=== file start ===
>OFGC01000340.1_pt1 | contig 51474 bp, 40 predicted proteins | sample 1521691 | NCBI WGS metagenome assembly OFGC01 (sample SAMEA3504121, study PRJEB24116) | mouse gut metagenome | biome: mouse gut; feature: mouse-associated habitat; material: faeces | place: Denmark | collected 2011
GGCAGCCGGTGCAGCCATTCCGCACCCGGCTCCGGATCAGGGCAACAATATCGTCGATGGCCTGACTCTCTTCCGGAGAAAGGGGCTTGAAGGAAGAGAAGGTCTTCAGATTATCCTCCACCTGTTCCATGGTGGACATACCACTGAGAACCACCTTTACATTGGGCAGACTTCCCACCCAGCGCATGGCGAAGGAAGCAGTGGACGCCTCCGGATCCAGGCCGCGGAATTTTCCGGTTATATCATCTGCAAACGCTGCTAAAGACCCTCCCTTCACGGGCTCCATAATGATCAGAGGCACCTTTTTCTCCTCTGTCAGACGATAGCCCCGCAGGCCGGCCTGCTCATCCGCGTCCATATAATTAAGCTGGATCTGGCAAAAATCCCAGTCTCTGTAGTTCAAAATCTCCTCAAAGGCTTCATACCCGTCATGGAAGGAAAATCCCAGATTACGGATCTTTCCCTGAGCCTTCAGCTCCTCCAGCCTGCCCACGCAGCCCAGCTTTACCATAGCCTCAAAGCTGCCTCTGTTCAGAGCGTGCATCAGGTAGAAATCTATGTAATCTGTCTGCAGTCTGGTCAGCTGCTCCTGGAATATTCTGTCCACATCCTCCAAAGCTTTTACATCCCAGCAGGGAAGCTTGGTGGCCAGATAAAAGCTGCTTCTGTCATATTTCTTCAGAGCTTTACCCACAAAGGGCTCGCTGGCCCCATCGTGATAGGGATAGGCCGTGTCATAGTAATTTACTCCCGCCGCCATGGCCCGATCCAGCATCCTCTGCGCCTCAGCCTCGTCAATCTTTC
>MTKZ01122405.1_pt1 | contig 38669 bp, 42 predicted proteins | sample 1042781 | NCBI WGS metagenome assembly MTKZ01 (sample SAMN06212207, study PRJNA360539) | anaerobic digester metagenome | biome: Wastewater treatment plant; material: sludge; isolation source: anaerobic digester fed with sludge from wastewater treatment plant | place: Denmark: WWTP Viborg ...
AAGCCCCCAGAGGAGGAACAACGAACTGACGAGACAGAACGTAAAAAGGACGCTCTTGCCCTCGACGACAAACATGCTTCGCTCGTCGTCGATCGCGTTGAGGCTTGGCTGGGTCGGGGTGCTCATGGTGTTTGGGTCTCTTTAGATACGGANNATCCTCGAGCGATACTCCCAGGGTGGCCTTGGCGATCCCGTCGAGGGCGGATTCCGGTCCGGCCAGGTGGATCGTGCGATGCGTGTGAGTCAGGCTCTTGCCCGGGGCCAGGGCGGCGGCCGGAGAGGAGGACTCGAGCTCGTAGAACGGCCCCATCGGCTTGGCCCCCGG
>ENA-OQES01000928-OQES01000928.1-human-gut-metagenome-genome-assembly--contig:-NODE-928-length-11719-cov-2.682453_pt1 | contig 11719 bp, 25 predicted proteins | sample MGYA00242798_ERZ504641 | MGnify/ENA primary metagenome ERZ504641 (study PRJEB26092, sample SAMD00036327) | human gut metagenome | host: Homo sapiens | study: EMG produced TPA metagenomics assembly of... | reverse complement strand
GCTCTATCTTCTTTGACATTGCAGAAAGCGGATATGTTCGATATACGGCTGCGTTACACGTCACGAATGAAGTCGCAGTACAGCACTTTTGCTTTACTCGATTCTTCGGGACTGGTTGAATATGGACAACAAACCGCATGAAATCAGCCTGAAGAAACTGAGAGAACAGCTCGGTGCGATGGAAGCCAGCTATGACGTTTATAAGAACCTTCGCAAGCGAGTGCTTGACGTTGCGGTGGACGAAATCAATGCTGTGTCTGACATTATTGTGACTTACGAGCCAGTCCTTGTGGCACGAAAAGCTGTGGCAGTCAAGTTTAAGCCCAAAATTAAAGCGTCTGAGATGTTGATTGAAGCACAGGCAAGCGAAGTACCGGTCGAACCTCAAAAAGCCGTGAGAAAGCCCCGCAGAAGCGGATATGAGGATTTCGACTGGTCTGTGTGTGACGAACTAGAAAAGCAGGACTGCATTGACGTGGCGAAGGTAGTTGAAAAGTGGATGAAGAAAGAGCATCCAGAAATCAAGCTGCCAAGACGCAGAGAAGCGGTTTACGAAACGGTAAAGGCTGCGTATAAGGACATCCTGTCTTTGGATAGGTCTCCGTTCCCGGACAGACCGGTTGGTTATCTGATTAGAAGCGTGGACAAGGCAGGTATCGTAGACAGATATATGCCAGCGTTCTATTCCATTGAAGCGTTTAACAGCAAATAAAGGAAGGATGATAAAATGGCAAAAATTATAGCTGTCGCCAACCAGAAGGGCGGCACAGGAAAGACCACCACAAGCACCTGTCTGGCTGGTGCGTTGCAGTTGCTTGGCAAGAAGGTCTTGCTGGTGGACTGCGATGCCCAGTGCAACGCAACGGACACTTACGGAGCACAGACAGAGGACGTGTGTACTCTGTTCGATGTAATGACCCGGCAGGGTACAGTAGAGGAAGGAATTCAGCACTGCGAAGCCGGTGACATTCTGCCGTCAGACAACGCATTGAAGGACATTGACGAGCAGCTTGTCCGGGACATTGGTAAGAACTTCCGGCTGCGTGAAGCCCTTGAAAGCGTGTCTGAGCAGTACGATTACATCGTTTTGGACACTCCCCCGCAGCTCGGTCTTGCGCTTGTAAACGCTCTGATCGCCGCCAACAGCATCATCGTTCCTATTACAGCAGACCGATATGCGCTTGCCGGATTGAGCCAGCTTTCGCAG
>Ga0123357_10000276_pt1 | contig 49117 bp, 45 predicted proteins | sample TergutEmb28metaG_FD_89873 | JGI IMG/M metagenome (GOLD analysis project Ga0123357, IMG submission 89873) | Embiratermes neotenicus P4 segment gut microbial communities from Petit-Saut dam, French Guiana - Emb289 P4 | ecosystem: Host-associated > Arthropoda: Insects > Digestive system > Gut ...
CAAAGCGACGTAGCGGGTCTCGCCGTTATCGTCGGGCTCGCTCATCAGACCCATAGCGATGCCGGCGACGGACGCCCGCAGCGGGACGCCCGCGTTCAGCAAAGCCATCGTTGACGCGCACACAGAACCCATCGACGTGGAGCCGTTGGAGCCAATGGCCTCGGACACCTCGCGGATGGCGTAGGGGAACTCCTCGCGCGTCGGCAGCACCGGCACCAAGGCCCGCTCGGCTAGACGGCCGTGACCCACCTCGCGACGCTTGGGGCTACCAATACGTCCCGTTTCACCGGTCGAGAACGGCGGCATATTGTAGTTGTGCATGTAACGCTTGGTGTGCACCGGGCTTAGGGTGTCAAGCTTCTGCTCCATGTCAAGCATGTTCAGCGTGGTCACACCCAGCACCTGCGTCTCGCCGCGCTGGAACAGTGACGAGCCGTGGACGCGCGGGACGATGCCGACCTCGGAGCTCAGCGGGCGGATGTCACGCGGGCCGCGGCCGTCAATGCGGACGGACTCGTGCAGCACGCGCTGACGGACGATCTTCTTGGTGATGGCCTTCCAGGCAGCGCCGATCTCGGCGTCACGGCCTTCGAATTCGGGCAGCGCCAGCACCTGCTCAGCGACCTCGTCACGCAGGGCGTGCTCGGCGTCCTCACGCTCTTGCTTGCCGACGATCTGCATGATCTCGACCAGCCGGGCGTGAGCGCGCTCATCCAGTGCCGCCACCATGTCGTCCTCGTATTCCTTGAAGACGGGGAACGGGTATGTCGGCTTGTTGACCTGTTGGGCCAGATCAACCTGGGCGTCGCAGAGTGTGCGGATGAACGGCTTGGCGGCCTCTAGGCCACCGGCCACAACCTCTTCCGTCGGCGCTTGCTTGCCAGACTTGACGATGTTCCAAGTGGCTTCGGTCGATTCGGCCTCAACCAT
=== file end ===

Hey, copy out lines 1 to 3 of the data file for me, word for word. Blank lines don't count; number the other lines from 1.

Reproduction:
>OFGC01000340.1_pt1 | contig 51474 bp, 40 predicted proteins | sample 1521691 | NCBI WGS metagenome assembly OFGC01 (sample SAMEA3504121, study PRJEB24116) | mouse gut metagenome | biome: mouse gut; feature: mouse-associated habitat; material: faeces | place: Denmark | collected 2011
GGCAGCCGGTGCAGCCATTCCGCACCCGGCTCCGGATCAGGGCAACAATATCGTCGATGGCCTGACTCTCTTCCGGAGAAAGGGGCTTGAAGGAAGAGAAGGTCTTCAGATTATCCTCCACCTGTTCCATGGTGGACATACCACTGAGAACCACCTTTACATTGGGCAGACTTCCCACCCAGCGCATGGCGAAGGAAGCAGTGGACGCCTCCGGATCCAGGCCGCGGAATTTTCCGGTTATATCATCTGCAAACGCTGCTAAAGACCCTCCCTTCACGGGCTCCATAATGATCAGAGGCACCTTTTTCTCCTCTGTCAGACGATAGCCCCGCAGGCCGGCCTGCTCATCCGCGTCCATATAATTAAGCTGGATCTGGCAAAAATCCCAGTCTCTGTAGTTCAAAATCTCCTCAAAGGCTTCATACCCGTCATGGAAGGAAAATCCCAGATTACGGATCTTTCCCTGAGCCTTCAGCTCCTCCAGCCTGCCCACGCAGCCCAGCTTTACCATAGCCTCAAAGCTGCCTCTGTTCAGAGCGTGCATCAGGTAGAAATCTATGTAATCTGTCTGCAGTCTGGTCAGCTGCTCCTGGAATATTCTGTCCACATCCTCCAAAGCTTTTACATCCCAGCAGGGAAGCTTGGTGGCCAGATAAAAGCTGCTTCTGTCATATTTCTTCAGAGCTTTACCCACAAAGGGCTCGCTGGCCCCATCGTGATAGGGATAGGCCGTGTCATAGTAATTTACTCCCGCCGCCATGGCCCGATCCAGCATCCTCTGCGCCTCAGCCTCGTCAATCTTTC
>MTKZ01122405.1_pt1 | contig 38669 bp, 42 predicted proteins | sample 1042781 | NCBI WGS metagenome assembly MTKZ01 (sample SAMN06212207, study PRJNA360539) | anaerobic digester metagenome | biome: Wastewater treatment plant; material: sludge; isolation source: anaerobic digester fed with sludge from wastewater treatment plant | place: Denmark: WWTP Viborg ...